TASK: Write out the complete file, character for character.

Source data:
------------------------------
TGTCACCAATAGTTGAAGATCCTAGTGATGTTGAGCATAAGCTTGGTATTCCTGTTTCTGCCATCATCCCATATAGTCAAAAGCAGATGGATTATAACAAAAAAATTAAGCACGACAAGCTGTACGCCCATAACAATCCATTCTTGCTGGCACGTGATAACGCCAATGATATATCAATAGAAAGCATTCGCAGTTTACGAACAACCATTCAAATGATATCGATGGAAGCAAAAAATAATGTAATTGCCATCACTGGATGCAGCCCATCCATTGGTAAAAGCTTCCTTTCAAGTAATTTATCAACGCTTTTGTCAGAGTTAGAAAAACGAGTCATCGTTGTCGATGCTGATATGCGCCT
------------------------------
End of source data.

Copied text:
TGTCACCAATAGTTGAAGATCCTAGTGATGTTGAGCATAAGCTTGGTATTCCTGTTTCTGCCATCATCCCATATAGTCAAAAGCAGATGGATTATAACAAAAAAATTAAGCACGACAAGCTGTACGCCCATAACAATCCATTCTTGCTGGCACGTGATAACGCCAATGATATATCAATAGAAAGCATTCGCAGTTTACGAACAACCATTCAAATGATATCGATGGAAGCAAAAAATAATGTAATTGCCATCACTGGATGCAGCCCATCCATTGGTAAAAGCTTCCTTTCAAGTAATTTATCAACGCTTTTGTCAGAGTTAGAAAAACGAGTCATCGTTGTCGATGCTGATATGCGCCT